Oxfordshire stately home Blenheim Palace has become the latest British attraction to announce plans to cut plastic waste on its grounds.
The 300-year old estate said on Friday it is phasing-out single use plastics by replacing plastic straws with paper ones, banning the sale of plastic water bottles and using china instead of paper cups in its cafes. Meanwhile, bin liners are now biodegradeable and disposable cutlery is compostable.
Blenheim Palace’s sustainability advisor Jacqueline Gibson said the estate was also sharing its plastic waste knowhow with other shops and organisations in the local area.
“We are working in partnership with Friends of the Earth Oxford and Sustainable Woodstock, to share best practice with other local shops and organisations to reduce single use plastic,” she said.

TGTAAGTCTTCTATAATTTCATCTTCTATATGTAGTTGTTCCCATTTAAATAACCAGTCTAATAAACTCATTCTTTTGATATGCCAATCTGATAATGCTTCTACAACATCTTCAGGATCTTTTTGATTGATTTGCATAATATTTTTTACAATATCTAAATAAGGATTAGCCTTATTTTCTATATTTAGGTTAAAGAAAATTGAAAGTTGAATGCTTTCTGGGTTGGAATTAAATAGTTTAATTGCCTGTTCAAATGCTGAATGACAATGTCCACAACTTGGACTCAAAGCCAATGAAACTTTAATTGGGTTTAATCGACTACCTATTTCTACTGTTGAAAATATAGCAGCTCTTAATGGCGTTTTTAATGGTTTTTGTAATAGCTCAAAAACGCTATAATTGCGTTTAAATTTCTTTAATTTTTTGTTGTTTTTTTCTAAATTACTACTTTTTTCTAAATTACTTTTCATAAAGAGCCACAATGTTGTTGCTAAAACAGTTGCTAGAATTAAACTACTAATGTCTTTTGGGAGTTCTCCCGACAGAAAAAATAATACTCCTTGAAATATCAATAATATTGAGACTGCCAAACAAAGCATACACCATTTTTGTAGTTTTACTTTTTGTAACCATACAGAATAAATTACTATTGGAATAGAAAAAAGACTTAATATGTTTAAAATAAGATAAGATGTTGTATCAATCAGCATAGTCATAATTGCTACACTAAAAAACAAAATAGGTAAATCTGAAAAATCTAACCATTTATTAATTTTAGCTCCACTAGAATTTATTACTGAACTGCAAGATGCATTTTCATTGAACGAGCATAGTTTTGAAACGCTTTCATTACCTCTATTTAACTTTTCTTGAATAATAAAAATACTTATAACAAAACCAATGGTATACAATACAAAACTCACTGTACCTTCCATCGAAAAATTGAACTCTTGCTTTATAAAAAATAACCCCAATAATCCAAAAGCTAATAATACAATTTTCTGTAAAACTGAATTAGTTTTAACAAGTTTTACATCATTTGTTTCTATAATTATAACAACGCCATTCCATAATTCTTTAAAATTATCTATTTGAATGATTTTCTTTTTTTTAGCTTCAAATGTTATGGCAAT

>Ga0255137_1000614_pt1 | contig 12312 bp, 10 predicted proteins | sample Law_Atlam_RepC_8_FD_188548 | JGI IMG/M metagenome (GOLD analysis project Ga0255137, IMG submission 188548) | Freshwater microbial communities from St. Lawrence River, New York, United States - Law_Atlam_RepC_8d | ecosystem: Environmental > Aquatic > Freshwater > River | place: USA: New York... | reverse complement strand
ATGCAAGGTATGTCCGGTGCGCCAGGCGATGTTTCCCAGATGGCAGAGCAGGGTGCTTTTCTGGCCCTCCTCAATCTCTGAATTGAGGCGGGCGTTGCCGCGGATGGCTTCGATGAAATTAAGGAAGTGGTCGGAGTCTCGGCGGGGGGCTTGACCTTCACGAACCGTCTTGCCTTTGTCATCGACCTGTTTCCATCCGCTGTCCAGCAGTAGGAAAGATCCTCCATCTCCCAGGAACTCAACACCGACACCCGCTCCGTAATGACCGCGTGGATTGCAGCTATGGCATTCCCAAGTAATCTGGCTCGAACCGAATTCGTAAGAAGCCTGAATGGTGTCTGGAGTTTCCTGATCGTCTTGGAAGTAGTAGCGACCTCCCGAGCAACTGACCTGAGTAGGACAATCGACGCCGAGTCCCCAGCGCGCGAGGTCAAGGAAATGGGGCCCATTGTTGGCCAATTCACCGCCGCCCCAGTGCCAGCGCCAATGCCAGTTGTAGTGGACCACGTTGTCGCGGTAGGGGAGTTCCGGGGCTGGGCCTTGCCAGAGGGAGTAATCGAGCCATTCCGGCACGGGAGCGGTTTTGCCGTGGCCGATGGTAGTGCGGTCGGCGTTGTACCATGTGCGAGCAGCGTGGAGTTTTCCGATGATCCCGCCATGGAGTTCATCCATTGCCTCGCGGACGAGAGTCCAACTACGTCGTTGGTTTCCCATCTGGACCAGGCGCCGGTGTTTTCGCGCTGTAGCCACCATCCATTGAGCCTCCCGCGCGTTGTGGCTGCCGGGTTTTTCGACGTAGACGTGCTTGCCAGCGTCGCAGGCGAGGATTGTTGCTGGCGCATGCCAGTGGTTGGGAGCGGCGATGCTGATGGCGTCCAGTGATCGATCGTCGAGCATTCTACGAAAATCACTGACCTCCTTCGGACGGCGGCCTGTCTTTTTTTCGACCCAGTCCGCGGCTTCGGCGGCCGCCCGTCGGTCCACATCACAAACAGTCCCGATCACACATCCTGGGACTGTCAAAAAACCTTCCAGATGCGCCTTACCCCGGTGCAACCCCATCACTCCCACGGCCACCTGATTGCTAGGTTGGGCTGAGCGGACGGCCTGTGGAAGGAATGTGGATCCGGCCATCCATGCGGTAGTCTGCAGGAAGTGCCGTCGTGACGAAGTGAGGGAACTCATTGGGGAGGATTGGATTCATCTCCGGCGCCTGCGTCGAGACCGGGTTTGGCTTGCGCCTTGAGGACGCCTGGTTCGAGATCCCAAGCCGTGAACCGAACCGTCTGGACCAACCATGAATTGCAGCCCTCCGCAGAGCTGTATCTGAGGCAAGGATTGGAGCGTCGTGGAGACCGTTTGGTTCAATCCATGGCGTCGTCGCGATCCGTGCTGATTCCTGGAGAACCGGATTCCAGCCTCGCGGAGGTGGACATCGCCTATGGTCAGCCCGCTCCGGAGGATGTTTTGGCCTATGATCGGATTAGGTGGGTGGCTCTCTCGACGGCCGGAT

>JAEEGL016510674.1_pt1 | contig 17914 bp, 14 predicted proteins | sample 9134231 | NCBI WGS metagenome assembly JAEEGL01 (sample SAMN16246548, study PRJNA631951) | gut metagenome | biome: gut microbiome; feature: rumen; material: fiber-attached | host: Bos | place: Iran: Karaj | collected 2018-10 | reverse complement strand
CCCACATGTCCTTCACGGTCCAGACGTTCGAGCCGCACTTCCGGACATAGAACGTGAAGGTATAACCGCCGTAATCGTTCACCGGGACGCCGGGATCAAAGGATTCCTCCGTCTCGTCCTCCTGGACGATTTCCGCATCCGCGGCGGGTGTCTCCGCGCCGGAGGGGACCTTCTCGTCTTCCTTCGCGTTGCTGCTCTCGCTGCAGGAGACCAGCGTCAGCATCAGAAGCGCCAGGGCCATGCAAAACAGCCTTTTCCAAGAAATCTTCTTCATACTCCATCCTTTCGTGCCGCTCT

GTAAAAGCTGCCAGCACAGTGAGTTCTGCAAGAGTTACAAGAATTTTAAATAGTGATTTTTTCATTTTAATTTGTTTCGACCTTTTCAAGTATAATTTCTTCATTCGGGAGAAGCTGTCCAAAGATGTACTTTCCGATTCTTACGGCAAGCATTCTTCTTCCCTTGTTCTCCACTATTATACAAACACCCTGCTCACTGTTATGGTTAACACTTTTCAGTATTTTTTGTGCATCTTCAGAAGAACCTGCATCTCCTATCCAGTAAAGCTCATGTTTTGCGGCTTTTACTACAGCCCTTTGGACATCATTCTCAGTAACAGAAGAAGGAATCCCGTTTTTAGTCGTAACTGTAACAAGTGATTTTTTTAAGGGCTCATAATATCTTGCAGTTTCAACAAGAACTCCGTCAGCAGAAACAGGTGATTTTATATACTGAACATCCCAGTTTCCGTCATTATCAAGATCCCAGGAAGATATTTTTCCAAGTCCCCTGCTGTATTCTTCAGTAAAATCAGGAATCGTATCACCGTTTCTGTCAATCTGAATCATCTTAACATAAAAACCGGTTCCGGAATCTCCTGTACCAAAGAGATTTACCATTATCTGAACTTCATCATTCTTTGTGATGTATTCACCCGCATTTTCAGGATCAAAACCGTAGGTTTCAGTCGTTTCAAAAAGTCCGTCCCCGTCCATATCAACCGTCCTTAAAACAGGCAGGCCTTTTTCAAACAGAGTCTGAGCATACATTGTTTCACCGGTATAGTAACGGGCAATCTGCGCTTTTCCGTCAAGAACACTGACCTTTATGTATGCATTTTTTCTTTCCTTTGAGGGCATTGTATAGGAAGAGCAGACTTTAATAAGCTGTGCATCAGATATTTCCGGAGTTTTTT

“In the past year we have provided environmental training to 82 per cent of staff, commissioned external consultants to host a Waste Workshop for senior teams, and standardised the way waste is segregated and stored for recycling across all offices and work areas,” she added.
The drive to eliminate single-use plastics forms part of Blenheim’s Palace’s wider sustainability strategy, which includes a target to become a net producer of renewable energy over the next decade via its solar array, hydro-powered cylinder and two biomass boilers.